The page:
The outer walls of Dubrovnik look as if they were built for this TV show. It’s clear that CGI (computer-generated imagery) were used to transform these real locations into the world of Game of Thrones, but even so it’s still very recognisable as Dubrovnik. In most cases when people are walking around the city, they may not perceive that the wall beside them was that which appeared as part of King's Landing, capital of the Seven Kingdoms.
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Dubrovnik's city walls are a series of defensive stone walls that stretch completely around the old town, a distance totaling 1,940 metres (6,360 ft) in length and reach a maximum height of about 25 metres (82 ft). The main wall on the side facing the sea is 1.5 to 3 meters (5-10 feet) thick, but on the land side is 4 to 6 meters (13-20 feet) thick, because is protected by an additional scarp wall as a defence against artillery fire.
The whole city was enclosed with walls in the 13th century, but were continually extended and strengthened up until the 17th century. To increase the strength and defensive position, the walls were reinforced by three circular and 14 quadrangular towers, five bastions (bulwarks), two angular fortifications and the large St. John's Fortress. Land Walls were additionally reinforced by one larger bastion and nine smaller semicircular.
With numerous additions and modifications throughout their history, the walls of Dubrovnik have been considered to be amongst the greatest fortification systems of the Middle Ages, as they were never breached by a hostile army during this time period.
Part of the King's Landing walls.
The Bokar Fortress featured in seasons two of Game of Thrones and is perhaps best seen when Tyrion and Lord Varys planned the defense of King's Landing while looking out to sea. It was built 1461 by Italian architect Michelozzo di Bartololmeo to defend the western entrance to the city of Dubrovnik. The fort you see today was finally completed in 1570 and is the oldest casemented fortress (fortified structure from where guns are fired) in Europe.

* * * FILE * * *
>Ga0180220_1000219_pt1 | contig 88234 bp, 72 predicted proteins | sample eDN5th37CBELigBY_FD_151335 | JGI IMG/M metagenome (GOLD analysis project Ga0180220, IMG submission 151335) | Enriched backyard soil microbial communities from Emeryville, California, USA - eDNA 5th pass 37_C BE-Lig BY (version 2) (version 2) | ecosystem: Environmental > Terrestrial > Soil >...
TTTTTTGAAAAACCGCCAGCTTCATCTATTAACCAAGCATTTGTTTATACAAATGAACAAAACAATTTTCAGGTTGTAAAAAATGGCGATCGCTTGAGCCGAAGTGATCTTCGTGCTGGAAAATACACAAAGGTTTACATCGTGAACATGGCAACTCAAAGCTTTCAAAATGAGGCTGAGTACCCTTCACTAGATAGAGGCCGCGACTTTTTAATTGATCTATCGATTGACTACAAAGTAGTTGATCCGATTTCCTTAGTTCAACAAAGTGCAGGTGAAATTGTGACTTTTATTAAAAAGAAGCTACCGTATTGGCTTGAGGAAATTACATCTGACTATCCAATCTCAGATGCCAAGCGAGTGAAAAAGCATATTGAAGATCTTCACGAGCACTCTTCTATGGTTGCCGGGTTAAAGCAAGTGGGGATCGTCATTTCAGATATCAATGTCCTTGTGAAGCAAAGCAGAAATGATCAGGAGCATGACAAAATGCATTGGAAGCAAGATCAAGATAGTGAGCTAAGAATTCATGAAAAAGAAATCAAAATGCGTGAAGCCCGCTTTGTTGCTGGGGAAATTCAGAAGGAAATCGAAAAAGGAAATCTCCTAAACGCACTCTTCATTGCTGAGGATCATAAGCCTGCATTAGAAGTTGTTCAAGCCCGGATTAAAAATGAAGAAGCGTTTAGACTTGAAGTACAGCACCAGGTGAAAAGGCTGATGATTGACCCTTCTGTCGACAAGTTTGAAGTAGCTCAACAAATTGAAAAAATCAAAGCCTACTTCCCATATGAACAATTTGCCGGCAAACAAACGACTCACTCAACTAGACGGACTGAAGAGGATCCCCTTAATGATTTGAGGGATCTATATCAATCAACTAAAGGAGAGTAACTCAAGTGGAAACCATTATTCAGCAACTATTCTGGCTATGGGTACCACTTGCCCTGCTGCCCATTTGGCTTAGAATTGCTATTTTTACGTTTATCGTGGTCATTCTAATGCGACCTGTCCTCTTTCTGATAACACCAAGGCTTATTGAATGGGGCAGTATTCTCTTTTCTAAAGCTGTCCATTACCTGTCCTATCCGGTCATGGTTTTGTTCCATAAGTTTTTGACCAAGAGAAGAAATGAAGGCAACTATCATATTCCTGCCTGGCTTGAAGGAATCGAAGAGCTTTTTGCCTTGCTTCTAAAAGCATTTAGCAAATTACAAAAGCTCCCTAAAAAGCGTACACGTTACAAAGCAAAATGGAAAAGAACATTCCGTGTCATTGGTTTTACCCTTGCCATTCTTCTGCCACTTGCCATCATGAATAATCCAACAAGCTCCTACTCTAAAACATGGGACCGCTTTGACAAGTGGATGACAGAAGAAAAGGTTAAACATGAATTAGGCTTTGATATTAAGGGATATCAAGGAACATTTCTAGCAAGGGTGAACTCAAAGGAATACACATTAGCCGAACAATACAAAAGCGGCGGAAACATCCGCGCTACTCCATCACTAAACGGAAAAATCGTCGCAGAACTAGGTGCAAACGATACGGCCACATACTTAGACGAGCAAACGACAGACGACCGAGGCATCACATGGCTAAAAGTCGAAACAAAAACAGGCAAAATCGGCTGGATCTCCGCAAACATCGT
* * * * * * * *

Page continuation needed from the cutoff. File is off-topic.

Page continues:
Used as the King's Landing walls.
Seaside walls can be seen in many scenes of Game of Thrones. Who can forget the iconic battle of Blackwater Bay in season two, where the green wild fire ripped apart the attacking fleet of Stannis Baratheon. When Tyrion and Lord Varys planned the defense of King's Landing on the Bokar Fortress, we see the City Walls and the computer-generated Red Keep in the background, as well as in season six, when Jaime Lannister on his way back from Dorne sails towards King’s Landing with the dead body of Myrcella.
Used as a practice yard and Red Keep walls.
The west wall near the Pile Gate is used as a practice yard in season four, when Cersei visits the Mountain while he is killing prisoners to ask him to be her champion on trial by combat of Tyrion. In season five, Lancel leads a squad of the Faith Militant to apprehend Loras Tyrell while he is practicing swordplay in the practice yard. When Cersei talks with Tommen who is asking her about going back to Casterly Rock, the west wall doubles as the walls of Red Keep.
The House of the Undying in the town of Qarth.
The base of Minčeta Tower was used as the exterior of House of Undying in the town of Qarth. Daenerys Targaryen visit to the House of Undying in season two where searches for her stolen dragons. As the highest point of the City Walls, this tower was an important defense fortress facing towards the land and it's considered as one of the symbols of the City. Read more about Minčeta Tower.
About This Site
King's Landing Dubrovnik is an enthusiast website for viewers and fans of Game of Thrones, the television adaptation of George R. R. Martin’s A Song of Ice and Fire series of fantasy novels, to find all the best filming locations in the City of Dubrovnik in Croatia. This web site is not in any way associated with the official Game of Thrones web site.